The Elevator Pitch

elevator pitchIn the time since I started my novel, I have honed my elevator pitch. After eight years working on it, I thought I was getting pretty good at it. Every time someone asked “so, what’s your novel about?” I practiced giving them the short version. But turns out – I’ve been doing it wrong.

Here’s what I usually say: It’s a story about a young woman who inherits her grandfather’s ostrich farm in the mojave.

Short, sweet, to the point. But from what I learned at the WOTS conference last weekend, plot is only half of it. And it’s the least important half. I’ve left out the emotional story entirely. How did I not realize this?

In addition to being about inheritance drama, my story is about how we can learn to trust again after we’ve been abandoned. Just about every character in my story has been abandoned in some way, and my main character’s journey is ultimately about trust.

So how to get that into one sentence that also includes the plot?

It’s about a young woman, after losing her grandfather to suicide, who has to learn to love and trust again, in the middle of the family drama that ensues when she inherits everything. And there are ostriches.

meh. I can do better.

It’s about a young woman, abandoned by her grandfather’s suicide, who finds herself the sole inheritor of an ostrich farm that her relatives all want her to sell because she’s too young to manage things on her own.

Still not getting the trust thing in there.

A young woman, abandoned by her grandfather’s suicide, must decide who to trust when she inherits her grandfather’s ostrich farm.

But the suicide is a question in the book. He died in a car accident that she suspects was intentional.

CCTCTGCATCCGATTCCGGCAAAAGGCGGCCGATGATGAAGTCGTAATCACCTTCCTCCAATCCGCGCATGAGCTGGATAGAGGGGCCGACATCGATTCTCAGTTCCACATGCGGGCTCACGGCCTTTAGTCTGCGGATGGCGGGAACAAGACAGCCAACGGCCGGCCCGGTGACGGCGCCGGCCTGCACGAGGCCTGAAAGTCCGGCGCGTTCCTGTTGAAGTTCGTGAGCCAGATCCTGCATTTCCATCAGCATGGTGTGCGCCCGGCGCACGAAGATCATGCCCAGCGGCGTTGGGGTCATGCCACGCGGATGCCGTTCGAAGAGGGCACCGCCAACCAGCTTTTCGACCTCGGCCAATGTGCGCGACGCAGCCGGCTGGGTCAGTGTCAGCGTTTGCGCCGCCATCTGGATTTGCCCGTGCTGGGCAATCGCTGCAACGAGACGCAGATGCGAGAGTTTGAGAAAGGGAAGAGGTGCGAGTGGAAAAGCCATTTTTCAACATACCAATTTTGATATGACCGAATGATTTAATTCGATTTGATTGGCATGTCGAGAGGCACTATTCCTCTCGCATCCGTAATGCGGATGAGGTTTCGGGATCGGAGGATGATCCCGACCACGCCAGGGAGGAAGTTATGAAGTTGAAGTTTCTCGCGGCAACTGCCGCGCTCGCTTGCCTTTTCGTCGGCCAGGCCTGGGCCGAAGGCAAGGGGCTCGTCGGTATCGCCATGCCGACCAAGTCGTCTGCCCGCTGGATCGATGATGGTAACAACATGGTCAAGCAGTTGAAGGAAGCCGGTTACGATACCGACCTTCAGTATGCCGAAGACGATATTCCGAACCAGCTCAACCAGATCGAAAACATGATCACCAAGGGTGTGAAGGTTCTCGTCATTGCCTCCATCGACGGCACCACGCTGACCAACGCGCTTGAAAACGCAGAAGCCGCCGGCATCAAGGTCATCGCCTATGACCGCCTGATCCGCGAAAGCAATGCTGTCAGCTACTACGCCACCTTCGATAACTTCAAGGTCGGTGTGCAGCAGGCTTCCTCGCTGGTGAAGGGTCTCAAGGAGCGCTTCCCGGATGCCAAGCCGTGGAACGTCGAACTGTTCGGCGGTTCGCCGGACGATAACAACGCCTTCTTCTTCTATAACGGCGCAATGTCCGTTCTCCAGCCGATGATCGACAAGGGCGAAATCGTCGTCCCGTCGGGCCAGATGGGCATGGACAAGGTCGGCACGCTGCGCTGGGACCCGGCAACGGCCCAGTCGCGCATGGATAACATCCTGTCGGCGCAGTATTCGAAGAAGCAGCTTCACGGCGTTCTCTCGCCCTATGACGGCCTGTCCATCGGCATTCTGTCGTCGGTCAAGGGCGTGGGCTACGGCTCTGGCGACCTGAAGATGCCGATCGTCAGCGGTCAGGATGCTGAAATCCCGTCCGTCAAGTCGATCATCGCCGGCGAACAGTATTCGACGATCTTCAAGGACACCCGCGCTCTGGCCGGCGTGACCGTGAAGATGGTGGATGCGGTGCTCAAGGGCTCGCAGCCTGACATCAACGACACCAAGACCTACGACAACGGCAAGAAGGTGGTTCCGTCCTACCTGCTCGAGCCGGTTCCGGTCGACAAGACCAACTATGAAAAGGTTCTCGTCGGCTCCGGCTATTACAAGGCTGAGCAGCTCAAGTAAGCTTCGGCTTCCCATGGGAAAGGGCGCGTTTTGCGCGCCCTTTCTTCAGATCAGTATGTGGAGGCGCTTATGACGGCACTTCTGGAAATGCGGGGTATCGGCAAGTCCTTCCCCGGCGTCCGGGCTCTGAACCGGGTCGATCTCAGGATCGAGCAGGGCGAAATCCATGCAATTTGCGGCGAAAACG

A young woman inherits her grandfather’s ostrich farm after a terrible accident. As her family comes out of the woodwork to tell her what she should do, she has to decide who to trust and what she wants.

She’s not really deciding who to trust. She’s learning to trust at all, after a lifetime of people not being there for her when she needs them.

A young woman inherits her grandfather’s ostrich farm after a terrible accident. As her disreputable family members bicker over selling the property, she must decide what it is she wants, and who she will trust.

Getting close. Now to be specific and use a more engaging turn a phrase.

Tallulah Jones inherits her grandfather’s ostrich farm after a terrible accident. As her disreputable family members bicker over whether to sell the property, she must learn to trust those who will support her, fend off those who won’t, and figure out how to tell the difference.

The end there is a little jagged, but I think I’m getting close. If I can, I’d like to mention the Mojave in there to give a sense of the setting. I love the desert.

The point is, your elevator pitch needs to have both main story and emotional arc.

To give credit where it’s due, the session that opened my eyes on this was taught by Elizabeth Kretchmer and Corbin Lewars, a pair of writing consultants based in the Seattle area.

What’s your elevator pitch?

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13 Responses to The Elevator Pitch

  1. Natalie Badolato April 11, 2017 at 5:26 pm #

    Excellent post. Thanks for sharing. Here’s my elevator pitch.

    Nick Mancini, handsome New York rocker, packs it in leaving everything and everybody to start the next chapter of his career in Los Angeles only to have his personal and professional life collide in Nashville. Will he make it to LA?

    I toy with using hot New York rocker, but it’s too vague and IMO overused.

    • April April 11, 2017 at 5:33 pm #